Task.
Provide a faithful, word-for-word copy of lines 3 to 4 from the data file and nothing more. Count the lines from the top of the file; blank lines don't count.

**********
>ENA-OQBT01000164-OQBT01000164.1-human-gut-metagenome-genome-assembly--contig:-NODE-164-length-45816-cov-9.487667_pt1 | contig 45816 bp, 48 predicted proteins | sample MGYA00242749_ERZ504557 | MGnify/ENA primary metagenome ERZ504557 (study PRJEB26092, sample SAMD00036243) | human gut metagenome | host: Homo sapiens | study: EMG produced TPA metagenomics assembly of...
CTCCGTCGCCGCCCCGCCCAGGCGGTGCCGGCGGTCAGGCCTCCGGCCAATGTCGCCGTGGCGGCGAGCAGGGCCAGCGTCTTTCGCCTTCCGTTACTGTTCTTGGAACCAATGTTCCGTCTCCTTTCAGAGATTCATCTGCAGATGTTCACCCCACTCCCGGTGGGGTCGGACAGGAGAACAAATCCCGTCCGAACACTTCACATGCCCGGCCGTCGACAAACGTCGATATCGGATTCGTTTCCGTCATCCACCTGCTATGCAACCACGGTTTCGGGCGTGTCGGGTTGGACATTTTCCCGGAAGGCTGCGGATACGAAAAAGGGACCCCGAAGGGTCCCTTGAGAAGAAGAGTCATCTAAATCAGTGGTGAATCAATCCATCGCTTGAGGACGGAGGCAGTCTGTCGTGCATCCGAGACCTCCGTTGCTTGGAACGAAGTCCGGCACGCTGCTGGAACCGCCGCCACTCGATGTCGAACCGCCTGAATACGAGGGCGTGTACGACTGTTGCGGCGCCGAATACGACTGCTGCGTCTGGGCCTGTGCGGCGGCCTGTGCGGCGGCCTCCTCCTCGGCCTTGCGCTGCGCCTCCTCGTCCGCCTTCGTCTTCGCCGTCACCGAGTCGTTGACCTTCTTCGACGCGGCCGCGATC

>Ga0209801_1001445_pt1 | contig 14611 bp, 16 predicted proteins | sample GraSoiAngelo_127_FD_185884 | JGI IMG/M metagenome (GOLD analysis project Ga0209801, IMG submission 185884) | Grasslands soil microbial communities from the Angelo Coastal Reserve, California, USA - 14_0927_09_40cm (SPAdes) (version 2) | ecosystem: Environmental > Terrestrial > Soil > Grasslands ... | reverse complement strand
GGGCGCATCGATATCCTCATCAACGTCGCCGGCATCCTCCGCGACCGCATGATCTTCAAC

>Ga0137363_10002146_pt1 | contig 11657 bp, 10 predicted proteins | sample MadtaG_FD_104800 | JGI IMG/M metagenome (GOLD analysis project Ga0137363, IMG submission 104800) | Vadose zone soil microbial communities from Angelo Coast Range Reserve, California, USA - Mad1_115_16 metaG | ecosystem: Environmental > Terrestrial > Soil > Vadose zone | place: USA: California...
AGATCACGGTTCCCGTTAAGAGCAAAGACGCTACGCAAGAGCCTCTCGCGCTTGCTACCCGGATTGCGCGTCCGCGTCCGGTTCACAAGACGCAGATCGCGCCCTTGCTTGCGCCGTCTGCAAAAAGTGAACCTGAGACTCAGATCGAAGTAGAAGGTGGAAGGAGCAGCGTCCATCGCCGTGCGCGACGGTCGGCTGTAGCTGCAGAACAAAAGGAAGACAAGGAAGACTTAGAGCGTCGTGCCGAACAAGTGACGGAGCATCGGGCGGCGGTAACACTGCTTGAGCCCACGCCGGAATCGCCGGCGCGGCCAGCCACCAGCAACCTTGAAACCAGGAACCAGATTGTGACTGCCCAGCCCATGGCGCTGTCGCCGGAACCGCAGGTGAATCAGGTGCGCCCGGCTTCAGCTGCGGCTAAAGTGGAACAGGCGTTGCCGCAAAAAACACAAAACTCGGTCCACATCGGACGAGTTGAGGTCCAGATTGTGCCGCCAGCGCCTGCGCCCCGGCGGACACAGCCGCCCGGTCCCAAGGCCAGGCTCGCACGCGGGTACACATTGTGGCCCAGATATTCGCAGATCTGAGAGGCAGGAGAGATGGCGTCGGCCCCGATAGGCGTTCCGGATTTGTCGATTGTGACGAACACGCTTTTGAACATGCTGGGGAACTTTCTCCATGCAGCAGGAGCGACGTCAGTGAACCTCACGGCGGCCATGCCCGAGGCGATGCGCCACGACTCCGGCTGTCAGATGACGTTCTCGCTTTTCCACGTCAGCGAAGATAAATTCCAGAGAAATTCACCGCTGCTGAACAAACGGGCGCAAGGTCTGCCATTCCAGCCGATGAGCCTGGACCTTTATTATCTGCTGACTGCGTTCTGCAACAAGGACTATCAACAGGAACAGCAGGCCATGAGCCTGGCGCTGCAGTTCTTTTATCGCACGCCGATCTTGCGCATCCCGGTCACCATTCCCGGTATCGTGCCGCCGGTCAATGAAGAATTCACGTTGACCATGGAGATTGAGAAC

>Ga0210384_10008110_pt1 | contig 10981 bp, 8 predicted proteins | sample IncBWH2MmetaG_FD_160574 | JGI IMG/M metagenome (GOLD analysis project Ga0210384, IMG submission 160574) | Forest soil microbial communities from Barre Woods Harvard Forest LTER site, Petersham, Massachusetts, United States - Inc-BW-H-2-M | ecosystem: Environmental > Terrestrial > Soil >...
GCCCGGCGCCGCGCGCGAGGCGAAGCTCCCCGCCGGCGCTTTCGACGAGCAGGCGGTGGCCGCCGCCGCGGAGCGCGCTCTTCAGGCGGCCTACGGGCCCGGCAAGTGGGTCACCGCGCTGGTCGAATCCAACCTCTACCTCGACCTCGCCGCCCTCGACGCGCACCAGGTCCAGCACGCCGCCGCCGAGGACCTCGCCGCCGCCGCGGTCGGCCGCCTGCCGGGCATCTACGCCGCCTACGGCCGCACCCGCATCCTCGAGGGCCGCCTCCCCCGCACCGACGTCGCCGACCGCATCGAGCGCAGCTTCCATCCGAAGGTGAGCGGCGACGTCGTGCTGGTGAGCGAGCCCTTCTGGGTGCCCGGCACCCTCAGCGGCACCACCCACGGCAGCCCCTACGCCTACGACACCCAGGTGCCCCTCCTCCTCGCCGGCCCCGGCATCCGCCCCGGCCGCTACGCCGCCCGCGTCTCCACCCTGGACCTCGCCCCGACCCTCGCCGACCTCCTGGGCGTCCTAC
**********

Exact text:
>Ga0209801_1001445_pt1 | contig 14611 bp, 16 predicted proteins | sample GraSoiAngelo_127_FD_185884 | JGI IMG/M metagenome (GOLD analysis project Ga0209801, IMG submission 185884) | Grasslands soil microbial communities from the Angelo Coastal Reserve, California, USA - 14_0927_09_40cm (SPAdes) (version 2) | ecosystem: Environmental > Terrestrial > Soil > Grasslands ... | reverse complement strand
GGGCGCATCGATATCCTCATCAACGTCGCCGGCATCCTCCGCGACCGCATGATCTTCAAC